LATINO-HISPANIC STUDENT VOICES AND SELF-REPRESENTATION THROUGH DIGITAL STORYTELLING

Dolana Mogadime, Michel O'Sullivan

Abstract


Forty percent of Portuguese and Spanish speaking students in Toronto do not complete high school (Brown, 2006). This daunting statistic motivated Pueblito Canada, a Toronto-based Non-Governmental Organization (NGO) committed to Latino-Hispanic1 children, to initiate collaboration with the local Hispanic Development Council, a community activist agency, and the Toronto Catholic District School Board (TCDSB). The three partners developed a project that engaged Latino-Hispanic students in telling their own stories of schooling. The project’s Participatory Action research (PAR) approach encompassed a series of workshops in which participating students learned the techniques of storytelling and then narrated their everyday experiences of schooling. With the support of a videographer, students moved from documenting their stories through workshops focused on their writing to producing digital stories they had authored. This article considers the emancipatory processes that facilitated students’ coming to voice. Additionally, the silences that contributed to their subjugation in the school system are problematized. Simultaneously, the participating teachers, moved by these stories as they emerged, engaged in a series of workshops that the Pueblito team called “Becoming Cultural Allies” and developed a curriculum enriching toolkit designed to provide classroom materials that reflected the historical and cultural background of their Latino-Hispanic students.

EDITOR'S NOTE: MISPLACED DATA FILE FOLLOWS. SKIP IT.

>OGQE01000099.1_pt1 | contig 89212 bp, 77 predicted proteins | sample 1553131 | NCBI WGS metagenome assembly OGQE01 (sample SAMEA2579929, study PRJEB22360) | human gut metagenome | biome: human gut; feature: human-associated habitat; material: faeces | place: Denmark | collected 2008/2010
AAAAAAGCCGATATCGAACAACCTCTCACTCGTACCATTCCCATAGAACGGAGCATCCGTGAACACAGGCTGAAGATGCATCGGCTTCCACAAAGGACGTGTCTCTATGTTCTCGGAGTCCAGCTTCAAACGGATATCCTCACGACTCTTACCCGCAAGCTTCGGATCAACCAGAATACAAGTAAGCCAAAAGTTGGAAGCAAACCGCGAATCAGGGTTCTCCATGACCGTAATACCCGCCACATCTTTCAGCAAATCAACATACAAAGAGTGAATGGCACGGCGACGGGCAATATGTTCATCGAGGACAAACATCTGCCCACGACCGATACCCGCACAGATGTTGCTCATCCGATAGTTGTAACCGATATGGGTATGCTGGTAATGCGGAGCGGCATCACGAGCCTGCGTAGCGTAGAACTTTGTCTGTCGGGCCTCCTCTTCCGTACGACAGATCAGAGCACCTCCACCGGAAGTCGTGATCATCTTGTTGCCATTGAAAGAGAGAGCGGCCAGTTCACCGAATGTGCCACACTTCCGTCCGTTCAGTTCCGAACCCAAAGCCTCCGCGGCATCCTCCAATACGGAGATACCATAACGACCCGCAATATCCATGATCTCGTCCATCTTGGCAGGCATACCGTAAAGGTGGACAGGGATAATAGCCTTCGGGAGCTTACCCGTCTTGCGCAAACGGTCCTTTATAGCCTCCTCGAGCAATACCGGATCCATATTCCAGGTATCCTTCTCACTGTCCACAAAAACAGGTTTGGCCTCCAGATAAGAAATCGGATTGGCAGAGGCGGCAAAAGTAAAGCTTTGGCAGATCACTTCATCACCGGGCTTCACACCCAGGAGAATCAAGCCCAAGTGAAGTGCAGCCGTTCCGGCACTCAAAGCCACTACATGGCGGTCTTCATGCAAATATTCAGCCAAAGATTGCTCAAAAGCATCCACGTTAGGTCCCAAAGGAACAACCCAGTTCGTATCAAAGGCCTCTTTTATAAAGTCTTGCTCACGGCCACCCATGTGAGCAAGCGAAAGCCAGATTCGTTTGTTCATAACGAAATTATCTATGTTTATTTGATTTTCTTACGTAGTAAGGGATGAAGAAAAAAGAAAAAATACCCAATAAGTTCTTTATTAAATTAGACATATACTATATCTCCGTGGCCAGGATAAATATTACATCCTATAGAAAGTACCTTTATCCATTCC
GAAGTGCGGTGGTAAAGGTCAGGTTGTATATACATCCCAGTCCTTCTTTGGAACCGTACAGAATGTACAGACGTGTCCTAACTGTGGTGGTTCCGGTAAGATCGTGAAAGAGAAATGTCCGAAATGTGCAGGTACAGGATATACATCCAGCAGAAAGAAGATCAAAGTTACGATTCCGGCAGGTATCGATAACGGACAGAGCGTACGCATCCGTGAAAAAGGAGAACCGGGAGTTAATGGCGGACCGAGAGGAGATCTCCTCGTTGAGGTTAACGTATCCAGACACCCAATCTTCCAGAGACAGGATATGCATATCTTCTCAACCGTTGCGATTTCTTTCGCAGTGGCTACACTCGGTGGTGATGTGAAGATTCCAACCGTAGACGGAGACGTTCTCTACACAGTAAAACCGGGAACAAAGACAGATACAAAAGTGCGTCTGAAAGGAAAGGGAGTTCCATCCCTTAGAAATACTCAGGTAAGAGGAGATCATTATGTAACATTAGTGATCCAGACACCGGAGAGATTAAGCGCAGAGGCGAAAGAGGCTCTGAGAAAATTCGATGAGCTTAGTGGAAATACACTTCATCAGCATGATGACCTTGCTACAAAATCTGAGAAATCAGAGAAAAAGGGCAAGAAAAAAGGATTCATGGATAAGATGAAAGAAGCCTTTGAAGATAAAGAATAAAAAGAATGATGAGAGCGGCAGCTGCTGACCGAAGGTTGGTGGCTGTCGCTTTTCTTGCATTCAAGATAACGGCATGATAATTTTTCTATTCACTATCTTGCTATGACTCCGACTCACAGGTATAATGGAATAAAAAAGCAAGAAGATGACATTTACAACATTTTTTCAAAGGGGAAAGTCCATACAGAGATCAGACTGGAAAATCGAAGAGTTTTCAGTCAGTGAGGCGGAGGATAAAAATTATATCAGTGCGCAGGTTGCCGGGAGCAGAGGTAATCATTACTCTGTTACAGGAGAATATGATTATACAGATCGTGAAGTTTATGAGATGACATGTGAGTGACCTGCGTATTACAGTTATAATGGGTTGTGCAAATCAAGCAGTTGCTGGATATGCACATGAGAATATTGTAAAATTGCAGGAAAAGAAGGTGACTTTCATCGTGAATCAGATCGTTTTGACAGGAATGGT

Full Text:

PDF

Refbacks

  • There are currently no refbacks.


ISSN 1925-7147

© CAARE 2014